I think the reason beauty is often such an entrapment is that it forces us to try to become like other people and reject the way God made us (this is called coveting!). When I started paying attention to the way *I* was created, my attitude towards physical appearance grew healthier.

  11. Yvette Sonnet
    Comment #93750 posted April 5, 2011 at 11:10 pm

    I’ve tried to be proactive in teaching my children that a woman’s worth isn’t centered around her outward appearance. While history books are replete with stories about men and their contributions to society, women, in comparison, are scarcely recorded on the pages. During my homeschooling years, I incorporated females with strong character into our curriculum to help offset some of that imbalance. We read biographies of notable women like Amy Carmichael, Gladys Aylward, Teresa of Calcutta, Mary Slessor, Helen Keller, Harriet Tubman, Queen Elizabeth and Joan of Arc. We learned about contributions of female inventors—like Marie Curie. As they became familiarized with popular fairy tale stories, I added a book within the same genre about strong female protagonists who saved the day via courage, compassion and intelligence rather than waiting around passively for a strong male to come to the rescue.

    Recently, my middle school daughter gave a PowerPoint presentation on the women’s suffrage movement in her American history class. Her classmates had never heard of Alice Paul. Wouldn’t it be great if Alice Paul’s name and contribution to society became as well known as Martin Luther King Jr.’s? They share a lot of similarities! And since they both have January birthdays, maybe the US national holiday could celebrate both of their lives…

    I don’t know if current statistics still show that the self-esteem of girls plummets in comparison to boys during adolescence. I think that in the past the heavy focus on outward beauty for females coupled with an education that, for the most part, omitted females noted for their intelligence and/or strength of character contributed to this conspicuous decline in girls’ personal esteem. Women have so much more to offer this world than merely being alluring and captivating trophies for men.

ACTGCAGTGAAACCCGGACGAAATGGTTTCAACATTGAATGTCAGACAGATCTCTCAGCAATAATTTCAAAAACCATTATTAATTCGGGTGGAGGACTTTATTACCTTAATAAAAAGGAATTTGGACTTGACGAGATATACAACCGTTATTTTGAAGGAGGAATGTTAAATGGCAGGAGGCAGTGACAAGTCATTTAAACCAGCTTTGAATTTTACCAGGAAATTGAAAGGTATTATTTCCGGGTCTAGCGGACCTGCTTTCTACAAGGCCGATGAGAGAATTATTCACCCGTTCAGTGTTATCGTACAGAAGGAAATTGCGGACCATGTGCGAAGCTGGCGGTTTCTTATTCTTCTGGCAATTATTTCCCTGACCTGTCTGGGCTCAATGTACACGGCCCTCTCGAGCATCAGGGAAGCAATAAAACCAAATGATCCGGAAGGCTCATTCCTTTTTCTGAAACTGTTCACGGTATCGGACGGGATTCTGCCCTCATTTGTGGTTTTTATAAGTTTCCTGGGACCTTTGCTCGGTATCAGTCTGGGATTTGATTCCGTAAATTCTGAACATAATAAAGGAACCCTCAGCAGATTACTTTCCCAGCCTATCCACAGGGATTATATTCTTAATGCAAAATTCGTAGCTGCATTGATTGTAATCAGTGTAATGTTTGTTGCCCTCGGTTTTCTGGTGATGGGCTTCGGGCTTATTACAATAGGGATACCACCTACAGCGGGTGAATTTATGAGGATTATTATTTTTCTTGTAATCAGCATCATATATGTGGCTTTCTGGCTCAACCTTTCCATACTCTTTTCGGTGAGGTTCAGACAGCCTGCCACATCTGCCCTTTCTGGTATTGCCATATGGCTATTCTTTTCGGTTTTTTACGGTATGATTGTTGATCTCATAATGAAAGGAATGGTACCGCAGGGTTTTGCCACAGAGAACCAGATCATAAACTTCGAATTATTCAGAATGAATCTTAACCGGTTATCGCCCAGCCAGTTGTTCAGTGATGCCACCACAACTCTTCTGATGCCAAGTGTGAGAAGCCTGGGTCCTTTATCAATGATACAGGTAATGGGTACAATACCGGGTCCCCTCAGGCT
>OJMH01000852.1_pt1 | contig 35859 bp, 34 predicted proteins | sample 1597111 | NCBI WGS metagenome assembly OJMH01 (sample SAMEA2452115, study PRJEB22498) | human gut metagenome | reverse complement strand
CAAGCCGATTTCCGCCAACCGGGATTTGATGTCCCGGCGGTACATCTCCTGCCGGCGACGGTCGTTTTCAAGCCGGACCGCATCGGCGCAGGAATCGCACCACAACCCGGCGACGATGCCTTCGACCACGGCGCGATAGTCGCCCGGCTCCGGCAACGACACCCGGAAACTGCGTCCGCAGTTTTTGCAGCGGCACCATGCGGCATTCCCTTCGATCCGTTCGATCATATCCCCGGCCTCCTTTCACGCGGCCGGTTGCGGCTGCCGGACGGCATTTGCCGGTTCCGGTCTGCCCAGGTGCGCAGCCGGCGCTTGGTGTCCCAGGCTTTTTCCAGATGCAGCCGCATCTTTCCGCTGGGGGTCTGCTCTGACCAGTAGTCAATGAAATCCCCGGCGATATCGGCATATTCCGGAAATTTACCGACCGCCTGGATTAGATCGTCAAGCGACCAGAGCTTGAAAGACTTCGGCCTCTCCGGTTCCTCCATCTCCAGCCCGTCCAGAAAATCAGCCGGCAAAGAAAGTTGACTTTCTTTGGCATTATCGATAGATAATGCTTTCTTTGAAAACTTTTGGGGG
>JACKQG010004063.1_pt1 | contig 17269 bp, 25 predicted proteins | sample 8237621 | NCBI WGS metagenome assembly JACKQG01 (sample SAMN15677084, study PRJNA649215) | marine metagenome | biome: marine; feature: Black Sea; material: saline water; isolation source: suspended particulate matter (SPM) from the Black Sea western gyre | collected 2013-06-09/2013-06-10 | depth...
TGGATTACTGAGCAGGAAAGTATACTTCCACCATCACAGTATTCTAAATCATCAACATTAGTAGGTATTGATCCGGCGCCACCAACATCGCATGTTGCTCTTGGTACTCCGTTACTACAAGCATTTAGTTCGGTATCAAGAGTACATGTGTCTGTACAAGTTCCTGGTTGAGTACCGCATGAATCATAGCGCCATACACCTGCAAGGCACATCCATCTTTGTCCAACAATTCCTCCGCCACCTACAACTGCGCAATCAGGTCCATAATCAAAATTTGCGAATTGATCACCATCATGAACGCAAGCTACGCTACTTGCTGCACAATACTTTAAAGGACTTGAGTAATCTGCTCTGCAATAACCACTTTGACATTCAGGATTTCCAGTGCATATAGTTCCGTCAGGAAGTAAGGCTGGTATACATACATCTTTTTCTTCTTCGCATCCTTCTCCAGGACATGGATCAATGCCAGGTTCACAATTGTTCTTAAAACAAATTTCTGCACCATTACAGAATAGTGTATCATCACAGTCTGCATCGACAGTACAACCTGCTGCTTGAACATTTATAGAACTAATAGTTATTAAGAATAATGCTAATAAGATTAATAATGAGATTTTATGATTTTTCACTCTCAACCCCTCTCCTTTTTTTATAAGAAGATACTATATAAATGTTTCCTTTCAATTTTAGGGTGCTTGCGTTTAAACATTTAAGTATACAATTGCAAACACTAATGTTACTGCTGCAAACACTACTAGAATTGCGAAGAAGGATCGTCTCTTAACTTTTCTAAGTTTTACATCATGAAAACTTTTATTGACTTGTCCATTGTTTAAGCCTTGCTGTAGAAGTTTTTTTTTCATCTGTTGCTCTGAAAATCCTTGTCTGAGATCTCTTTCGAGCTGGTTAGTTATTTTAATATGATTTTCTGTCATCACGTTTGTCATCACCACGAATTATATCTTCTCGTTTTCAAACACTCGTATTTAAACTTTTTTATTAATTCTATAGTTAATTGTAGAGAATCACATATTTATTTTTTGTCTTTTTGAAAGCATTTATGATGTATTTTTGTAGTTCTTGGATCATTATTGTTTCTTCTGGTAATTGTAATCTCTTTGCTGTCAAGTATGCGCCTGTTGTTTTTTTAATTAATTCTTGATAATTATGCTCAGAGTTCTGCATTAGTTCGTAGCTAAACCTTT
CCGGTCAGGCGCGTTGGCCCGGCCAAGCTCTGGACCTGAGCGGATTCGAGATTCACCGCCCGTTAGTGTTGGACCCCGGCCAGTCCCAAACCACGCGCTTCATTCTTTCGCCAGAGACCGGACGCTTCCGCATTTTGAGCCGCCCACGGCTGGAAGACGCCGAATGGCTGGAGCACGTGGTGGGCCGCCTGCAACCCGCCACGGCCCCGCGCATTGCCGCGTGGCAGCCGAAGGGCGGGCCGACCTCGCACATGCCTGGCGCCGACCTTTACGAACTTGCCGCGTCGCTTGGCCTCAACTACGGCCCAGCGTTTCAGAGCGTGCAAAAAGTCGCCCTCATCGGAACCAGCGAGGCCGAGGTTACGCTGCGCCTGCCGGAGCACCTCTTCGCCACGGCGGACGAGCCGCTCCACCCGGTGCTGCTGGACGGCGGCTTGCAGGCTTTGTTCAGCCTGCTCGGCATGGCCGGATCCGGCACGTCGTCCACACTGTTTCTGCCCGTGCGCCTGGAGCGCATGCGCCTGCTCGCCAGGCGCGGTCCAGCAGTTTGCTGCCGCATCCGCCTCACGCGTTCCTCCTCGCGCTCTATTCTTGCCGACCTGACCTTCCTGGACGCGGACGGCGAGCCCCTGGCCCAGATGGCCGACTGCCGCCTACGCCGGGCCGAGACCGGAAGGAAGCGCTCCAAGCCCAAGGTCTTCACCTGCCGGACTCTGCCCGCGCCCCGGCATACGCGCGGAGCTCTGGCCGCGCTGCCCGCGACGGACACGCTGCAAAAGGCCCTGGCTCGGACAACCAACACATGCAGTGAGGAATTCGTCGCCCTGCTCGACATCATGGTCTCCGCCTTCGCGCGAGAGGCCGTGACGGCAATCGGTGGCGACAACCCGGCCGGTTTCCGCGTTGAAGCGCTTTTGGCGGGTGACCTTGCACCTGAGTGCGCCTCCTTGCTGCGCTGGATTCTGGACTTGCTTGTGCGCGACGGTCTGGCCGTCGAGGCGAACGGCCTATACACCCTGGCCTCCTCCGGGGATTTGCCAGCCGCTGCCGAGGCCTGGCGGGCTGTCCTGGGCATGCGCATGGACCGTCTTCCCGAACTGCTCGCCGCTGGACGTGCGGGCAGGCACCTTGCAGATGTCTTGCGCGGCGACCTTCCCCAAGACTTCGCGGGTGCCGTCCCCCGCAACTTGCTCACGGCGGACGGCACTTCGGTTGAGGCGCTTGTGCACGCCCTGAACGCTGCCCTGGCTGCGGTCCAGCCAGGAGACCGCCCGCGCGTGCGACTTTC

MaryAnn, your letter to your baby girl is inspiring!

  12. Comment #93751 posted April 6, 2011 at 6:48 pm

    I wish I had learned, as a young person, that being a person of faith does not exclude being attractive (ast least acceptably so). I also have a visible “defect,” which happens to be hereditary. Along with suffering a lot of embarrassment, I also was very ashamed. I was taught that physical appearance doesn’t matter, but it did matter to me, terribly! Nobody, not even my family, helped me accept and deal with my situation until I was well into adulthood. Then a pastor friend told me, “There is no shame at the Cross.” This does not mean that Christians will never become embarrassed or ashamed, but that Jesus “bore our griefs and carried our sorrows”–even the private, unspoken ones. The Savior who was treated with scorn and ridicule, who hung (probably naked) on the cross, who died a criminal’s death, knows all about shame. He makes us beautiful in His eyes. And helps us to see that we are worthwhile and dignified and even beautiful in our own!

  13. RED
    Comment #93754 posted April 7, 2011 at 6:51 am

    Thank you Marjorie! I sometimes worry that the church makes girls feel guilty for thinking about their appearance at all, which is also an unhealthy extreme. You’ve said it well; there is no shame at the foot of the cross. I’m glad you found someone in adulthood who could help you deal with your personal difficulties.

  14. Comment #93758 posted April 8, 2011 at 12:52 pm

    rachel also stole from her father and lied to him

  15. Comment #93761 posted April 9, 2011 at 11:35 pm

    Sonnet, what a GREAT list of strong women you have there. I will have to copy those and make sure to teach my daughter all about them. Also, I love what you said about Alice Paul! That WOULD be wonderful if she was celebrated as much as MLK.

    Marjorie, I had similar feelings about the way I look. I, too, felt like the message, “God looks at the heart” attempted to simplify my pain too much. It felt like someone was trying to slap a bandage over a wound that was not cleansed and healed. God took me through a journey of really understanding my worth and value in his eyes — and what his standards really look like. Thanks for sharing your story too. Your words were wonderful to read.

    And thanks to everyone else who has left a comment. It’s wonderful to read feedback and thoughts.

    - Mary Ann :)